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Ford Trademarks the Skyline Name in the US, Nissan Probably Not Happy

Nissan has already confirmed that it has no plans to end the development of the Skyline for Japan, but Ford would beg to differ, when it comes to the nameplate at least. Why is that? Because the Blue Oval has just trademarked the Skyline moniker with the United States Patent and Trademark Office (USPTO).
Nissan Skyline 11 photos
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Filed on July 12, 2021, and brought to light by FordAuthority, the listing shows Ford Motor Company as the applicant. The Goods and Services subcategory reveals that the Skyline name can be used for “motor land vehicles, namely, SUVs, trucks and automobiles”.

In other words, Ford will be able to use the Skyline moniker on a future product (including a Lincoln), and with so many of them in the pipeline, it could be literally anything. However, since customers still favor crossovers and SUVs, we wouldn’t rule out another high-rider, be it with a good old internal combustion engine or an all-electric powertrain.

On a different note, it is quite common among automakers to secure nameplates and then forget about them. As a result, it is also possible that Ford might leave it on their shelves. Whatever their plan is, Nissan is probably unhappy, considering that the Skyline, which has reached its 13th generation in 2014, is still around, and so is its sibling from Infiniti, the Q50, as both vehicles share the same platform.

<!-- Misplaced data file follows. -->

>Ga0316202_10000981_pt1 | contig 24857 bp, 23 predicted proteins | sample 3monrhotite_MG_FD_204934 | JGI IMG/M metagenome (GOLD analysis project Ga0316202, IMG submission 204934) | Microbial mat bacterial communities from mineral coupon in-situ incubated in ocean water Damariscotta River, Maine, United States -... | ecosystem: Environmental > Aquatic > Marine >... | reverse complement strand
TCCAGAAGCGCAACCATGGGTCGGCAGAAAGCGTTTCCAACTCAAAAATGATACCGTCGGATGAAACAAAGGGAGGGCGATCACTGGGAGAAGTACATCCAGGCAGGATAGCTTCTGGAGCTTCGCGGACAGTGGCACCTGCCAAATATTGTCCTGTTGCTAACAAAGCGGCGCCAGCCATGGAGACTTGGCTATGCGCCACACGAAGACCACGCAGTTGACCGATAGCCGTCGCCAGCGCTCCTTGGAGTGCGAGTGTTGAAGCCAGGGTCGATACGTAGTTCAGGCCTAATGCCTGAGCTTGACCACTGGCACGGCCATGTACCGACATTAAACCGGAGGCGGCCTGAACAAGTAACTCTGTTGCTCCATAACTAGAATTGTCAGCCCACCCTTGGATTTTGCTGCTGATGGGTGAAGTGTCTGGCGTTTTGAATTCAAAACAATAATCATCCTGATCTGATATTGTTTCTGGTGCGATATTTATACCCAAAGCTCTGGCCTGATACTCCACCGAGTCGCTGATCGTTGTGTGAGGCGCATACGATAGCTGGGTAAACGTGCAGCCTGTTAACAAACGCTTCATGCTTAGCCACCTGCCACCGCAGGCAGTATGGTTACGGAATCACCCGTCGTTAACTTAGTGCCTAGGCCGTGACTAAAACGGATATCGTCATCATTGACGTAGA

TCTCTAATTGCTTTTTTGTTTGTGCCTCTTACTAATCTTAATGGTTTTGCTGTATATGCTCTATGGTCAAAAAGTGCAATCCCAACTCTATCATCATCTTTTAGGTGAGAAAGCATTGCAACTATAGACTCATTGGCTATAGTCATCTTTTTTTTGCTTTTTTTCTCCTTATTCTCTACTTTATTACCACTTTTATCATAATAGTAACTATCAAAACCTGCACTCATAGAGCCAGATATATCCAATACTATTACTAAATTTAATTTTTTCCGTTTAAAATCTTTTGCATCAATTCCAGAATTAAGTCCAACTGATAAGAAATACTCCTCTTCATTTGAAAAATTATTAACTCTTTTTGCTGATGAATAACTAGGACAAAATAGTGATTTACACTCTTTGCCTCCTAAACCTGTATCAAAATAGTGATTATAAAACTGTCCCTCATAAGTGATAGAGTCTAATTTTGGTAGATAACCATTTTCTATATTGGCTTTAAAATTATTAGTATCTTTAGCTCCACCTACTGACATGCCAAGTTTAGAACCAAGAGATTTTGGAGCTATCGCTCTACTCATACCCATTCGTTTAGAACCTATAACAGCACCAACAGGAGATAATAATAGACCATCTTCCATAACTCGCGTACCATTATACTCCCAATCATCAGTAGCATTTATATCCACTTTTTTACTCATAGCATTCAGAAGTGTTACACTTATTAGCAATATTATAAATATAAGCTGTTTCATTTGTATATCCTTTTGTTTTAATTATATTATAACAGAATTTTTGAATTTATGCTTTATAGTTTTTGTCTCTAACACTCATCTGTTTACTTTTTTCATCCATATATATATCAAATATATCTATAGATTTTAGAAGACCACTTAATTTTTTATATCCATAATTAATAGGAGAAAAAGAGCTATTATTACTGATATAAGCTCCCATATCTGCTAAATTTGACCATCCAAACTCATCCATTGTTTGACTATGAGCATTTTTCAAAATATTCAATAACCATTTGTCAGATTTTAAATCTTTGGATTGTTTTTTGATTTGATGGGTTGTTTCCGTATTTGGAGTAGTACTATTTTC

Now, Ford may have no ties with the Skyline moniker, but they did use the Skyliner quite a few times back in the 1950s, for the Crestline, Fairlane Crown Victoria, Fairlane 500, and Galaxie. The Skyliner name appeared again on a 2014 Transit Concept.

So, what do you think Ford is cooking up with the new Skyline nameplate? Could they indeed be preparing an all-new vehicle, or did they simply found a way to annoy a competitor? Let us know your thoughts in the Comments section down below.

Editor's note: We contacted both Ford and Nissan with questions on the topic, so stay tuned for any possible updates.

EDIT: Ford replied, stating that "Trademark applications are intended to protect new phrases, designs or symbols but aren’t necessarily an indication of new business or product plans."


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